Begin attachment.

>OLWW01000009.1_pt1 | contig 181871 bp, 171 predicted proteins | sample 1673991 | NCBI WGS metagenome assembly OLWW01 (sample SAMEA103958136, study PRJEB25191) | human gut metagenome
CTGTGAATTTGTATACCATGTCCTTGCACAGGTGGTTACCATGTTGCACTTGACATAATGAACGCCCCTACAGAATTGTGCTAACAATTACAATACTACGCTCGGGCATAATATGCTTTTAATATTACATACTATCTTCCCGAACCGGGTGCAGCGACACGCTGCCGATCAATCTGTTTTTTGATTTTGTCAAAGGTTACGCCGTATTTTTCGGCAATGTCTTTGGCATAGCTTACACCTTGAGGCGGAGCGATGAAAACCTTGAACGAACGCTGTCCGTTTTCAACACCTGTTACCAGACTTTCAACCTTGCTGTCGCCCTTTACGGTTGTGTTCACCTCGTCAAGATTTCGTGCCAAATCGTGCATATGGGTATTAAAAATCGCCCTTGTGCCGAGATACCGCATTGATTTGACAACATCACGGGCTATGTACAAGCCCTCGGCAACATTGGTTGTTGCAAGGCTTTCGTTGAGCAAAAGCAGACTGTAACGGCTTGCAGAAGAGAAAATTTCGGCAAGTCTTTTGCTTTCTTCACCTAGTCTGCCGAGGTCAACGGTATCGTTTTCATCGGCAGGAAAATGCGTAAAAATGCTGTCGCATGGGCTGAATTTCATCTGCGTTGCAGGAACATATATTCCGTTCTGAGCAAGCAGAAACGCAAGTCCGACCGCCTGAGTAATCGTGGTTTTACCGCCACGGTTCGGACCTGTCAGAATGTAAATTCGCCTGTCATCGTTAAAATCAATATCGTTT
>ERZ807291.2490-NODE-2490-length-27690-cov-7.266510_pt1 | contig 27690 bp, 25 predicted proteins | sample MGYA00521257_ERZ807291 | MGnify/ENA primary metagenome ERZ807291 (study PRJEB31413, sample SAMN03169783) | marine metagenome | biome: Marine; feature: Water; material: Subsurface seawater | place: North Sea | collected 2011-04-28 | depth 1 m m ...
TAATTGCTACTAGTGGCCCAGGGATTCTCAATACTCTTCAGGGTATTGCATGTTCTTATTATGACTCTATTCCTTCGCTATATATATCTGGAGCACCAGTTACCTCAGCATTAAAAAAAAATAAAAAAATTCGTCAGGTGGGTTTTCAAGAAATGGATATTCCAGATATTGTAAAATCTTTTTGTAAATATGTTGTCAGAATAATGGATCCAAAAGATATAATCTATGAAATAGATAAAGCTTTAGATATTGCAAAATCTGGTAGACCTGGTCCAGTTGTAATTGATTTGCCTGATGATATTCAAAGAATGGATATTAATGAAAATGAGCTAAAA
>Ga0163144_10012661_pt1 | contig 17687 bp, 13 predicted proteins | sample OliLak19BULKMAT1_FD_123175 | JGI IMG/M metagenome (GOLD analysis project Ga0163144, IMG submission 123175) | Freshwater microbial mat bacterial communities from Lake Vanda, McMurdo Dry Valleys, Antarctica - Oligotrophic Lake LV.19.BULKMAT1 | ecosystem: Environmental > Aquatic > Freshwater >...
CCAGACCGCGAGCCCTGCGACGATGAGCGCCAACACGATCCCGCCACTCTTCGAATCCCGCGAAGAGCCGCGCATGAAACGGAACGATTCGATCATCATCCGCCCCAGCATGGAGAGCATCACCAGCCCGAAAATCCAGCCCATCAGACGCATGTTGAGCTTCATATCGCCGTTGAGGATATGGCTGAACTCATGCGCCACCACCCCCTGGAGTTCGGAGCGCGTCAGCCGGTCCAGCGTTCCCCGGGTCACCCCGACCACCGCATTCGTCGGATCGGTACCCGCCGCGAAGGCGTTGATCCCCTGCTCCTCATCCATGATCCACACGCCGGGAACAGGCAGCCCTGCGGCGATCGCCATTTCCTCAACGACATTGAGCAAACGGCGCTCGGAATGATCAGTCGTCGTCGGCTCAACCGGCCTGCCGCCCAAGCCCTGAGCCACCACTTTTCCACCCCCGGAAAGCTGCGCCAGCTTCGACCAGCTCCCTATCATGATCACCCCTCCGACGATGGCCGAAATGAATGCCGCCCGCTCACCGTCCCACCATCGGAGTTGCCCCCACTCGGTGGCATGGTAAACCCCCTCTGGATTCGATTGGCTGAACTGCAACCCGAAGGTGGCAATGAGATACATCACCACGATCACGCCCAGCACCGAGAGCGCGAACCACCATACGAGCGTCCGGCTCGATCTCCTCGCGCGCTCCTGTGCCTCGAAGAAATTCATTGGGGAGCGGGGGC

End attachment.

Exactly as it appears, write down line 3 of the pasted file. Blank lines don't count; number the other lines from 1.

>ERZ807291.2490-NODE-2490-length-27690-cov-7.266510_pt1 | contig 27690 bp, 25 predicted proteins | sample MGYA00521257_ERZ807291 | MGnify/ENA primary metagenome ERZ807291 (study PRJEB31413, sample SAMN03169783) | marine metagenome | biome: Marine; feature: Water; material: Subsurface seawater | place: North Sea | collected 2011-04-28 | depth 1 m m ...